Photo Credit: Jim Henderson via Wikimedia
Bnai Jeshurun Conservative Synagogue in Manhattan

In a move reversing the ruling of Ezra the Scribe, the United Synagogue of Conservative Judaism General Assembly last Wednesday, March 1, 2017, passed a resolution allowing USCJ congregations to accept gentiles as full members. The resolution was passed by an online vote of 94 to 8.

The USCJ official statement on the new move reads:

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“USCJ supports every affiliated kehillah in developing its own criteria for membership. USCJ, as a valued and trusted partner, is committed to assisting welcoming, vibrant, and caring Jewish communities to fully engage the spiritual gifts of all community members. We celebrate the diversity among and within our kehillot and encourage the engagement of all those who seek a spiritual and communal home in an authentic and dynamic Jewish setting. We call on all of our kehillot to open their doors wide to all who want to enter.”

The move reverses the ruling of Ezra the Scribe (480–440 BCE), as recorded in the Bible’s Book of Ezra (c. 9-10):

“After these things had been done, the leaders came to me and said, ‘The people of Israel, including the priests and the Levites, have not kept themselves separate from the neighboring peoples with their detestable practices, like those of the Canaanites, Hittites, Perizzites, Jebusites, Ammonites, Moabites, Egyptians and Amorites. They have taken some of their daughters as wives for themselves and their sons, and have mingled the holy race with the peoples around them. And the leaders and officials have led the way in this unfaithfulness.’

“When I heard this, I tore my tunic and cloak, pulled hair from my head and beard and sat down appalled. 4Then everyone who trembled at the words of the God of Israel gathered around me because of this unfaithfulness of the exiles. And I sat there appalled until the evening sacrifice. […] Then, at the evening sacrifice, I rose from my self-abasement, with my tunic and cloak torn, and fell on my knees with my hands spread out to the Lord my God and prayed:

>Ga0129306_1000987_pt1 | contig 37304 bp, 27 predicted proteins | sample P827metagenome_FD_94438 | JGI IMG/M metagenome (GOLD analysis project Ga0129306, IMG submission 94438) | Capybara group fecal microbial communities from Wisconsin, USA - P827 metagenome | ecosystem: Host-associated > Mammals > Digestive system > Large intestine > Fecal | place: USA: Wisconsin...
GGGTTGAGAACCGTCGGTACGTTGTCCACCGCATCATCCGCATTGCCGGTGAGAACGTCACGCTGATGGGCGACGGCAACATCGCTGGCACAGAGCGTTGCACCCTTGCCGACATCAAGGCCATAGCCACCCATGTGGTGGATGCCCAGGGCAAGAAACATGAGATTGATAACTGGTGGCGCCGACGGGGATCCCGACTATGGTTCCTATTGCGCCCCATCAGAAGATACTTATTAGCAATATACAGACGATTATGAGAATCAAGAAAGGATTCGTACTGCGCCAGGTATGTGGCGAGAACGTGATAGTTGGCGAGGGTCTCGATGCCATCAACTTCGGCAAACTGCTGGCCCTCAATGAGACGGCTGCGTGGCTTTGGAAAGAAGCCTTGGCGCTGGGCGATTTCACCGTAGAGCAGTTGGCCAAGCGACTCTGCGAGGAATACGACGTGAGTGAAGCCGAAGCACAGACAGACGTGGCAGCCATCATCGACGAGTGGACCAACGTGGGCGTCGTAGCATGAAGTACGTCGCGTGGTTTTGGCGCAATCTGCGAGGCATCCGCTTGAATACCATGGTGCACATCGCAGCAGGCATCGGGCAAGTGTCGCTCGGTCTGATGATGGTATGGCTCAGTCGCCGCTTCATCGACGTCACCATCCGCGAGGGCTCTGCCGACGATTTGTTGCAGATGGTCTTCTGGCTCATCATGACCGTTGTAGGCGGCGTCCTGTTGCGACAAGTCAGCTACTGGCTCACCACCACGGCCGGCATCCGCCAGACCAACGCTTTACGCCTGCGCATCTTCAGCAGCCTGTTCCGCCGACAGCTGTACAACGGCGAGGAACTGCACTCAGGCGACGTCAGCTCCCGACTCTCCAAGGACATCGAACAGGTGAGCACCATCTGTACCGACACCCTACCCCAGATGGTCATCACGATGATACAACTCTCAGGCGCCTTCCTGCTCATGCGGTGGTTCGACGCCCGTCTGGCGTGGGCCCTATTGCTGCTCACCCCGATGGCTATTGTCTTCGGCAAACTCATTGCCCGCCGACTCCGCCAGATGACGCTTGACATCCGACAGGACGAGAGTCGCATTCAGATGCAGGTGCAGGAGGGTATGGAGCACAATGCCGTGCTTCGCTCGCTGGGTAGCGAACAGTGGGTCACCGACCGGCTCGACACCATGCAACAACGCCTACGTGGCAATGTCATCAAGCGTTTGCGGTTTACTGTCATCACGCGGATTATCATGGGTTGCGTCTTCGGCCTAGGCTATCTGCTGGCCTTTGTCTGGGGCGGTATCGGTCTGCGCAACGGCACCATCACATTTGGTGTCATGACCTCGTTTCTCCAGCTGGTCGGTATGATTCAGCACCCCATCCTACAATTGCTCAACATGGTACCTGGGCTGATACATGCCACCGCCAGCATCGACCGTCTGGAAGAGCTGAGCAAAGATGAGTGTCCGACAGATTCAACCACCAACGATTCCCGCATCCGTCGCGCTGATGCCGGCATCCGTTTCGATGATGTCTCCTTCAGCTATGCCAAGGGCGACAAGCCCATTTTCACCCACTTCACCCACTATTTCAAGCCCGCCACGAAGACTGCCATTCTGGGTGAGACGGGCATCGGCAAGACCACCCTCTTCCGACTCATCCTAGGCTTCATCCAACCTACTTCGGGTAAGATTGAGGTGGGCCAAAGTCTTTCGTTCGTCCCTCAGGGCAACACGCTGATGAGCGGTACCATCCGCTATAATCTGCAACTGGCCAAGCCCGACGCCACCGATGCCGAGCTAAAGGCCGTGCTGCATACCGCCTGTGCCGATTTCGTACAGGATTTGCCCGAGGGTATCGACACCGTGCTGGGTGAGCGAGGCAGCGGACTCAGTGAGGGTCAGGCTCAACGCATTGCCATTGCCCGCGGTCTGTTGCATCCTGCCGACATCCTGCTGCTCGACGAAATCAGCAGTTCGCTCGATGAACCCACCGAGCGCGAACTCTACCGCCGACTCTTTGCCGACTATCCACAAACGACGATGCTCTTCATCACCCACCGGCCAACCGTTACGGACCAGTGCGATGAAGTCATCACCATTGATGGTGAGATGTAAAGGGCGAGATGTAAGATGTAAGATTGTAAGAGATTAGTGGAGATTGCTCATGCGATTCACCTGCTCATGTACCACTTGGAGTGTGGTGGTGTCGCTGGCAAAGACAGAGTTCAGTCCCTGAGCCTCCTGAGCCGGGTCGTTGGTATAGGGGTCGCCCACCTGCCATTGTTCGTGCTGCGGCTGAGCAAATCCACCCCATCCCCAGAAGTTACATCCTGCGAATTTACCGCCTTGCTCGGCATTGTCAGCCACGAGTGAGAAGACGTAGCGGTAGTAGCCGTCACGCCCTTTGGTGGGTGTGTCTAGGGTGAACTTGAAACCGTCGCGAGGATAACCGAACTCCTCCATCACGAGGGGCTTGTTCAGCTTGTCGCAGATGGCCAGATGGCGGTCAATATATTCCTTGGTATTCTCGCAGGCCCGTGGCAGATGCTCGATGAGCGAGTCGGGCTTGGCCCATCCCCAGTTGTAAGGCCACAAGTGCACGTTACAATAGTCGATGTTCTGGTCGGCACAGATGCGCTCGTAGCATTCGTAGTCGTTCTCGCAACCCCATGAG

“‘I am too ashamed and disgraced, my God, to lift up my face to you, because our sins are higher than our heads and our guilt has reached to the heavens. […] What has happened to us is a result of our evil deeds and our great guilt, and yet, our God, you have punished us less than our sins deserved and have given us a remnant like this. Shall we then break your commands again and intermarry with the peoples who commit such detestable practices? Would you not be angry enough with us to destroy us, leaving us no remnant or survivor?”

[…]

“A proclamation was then issued throughout Judah and Jerusalem for all the exiles to assemble in Jerusalem. Anyone who failed to appear within three days would forfeit all his property, in accordance with the decision of the officials and elders, and would himself be expelled from the assembly of the exiles.

Within the three days, all the men of Judah and Benjamin had gathered in Jerusalem. And on the twentieth day of the ninth month, all the people were sitting in the square before the house of God, greatly distressed by the occasion and because of the rain. Then Ezra the priest stood up and said to them, ‘You have been unfaithful; you have married foreign women, adding to Israel’s guilt. Now honor the Lord, the God of your ancestors, and do his will. Separate yourselves from the peoples around you and from your foreign wives.'”

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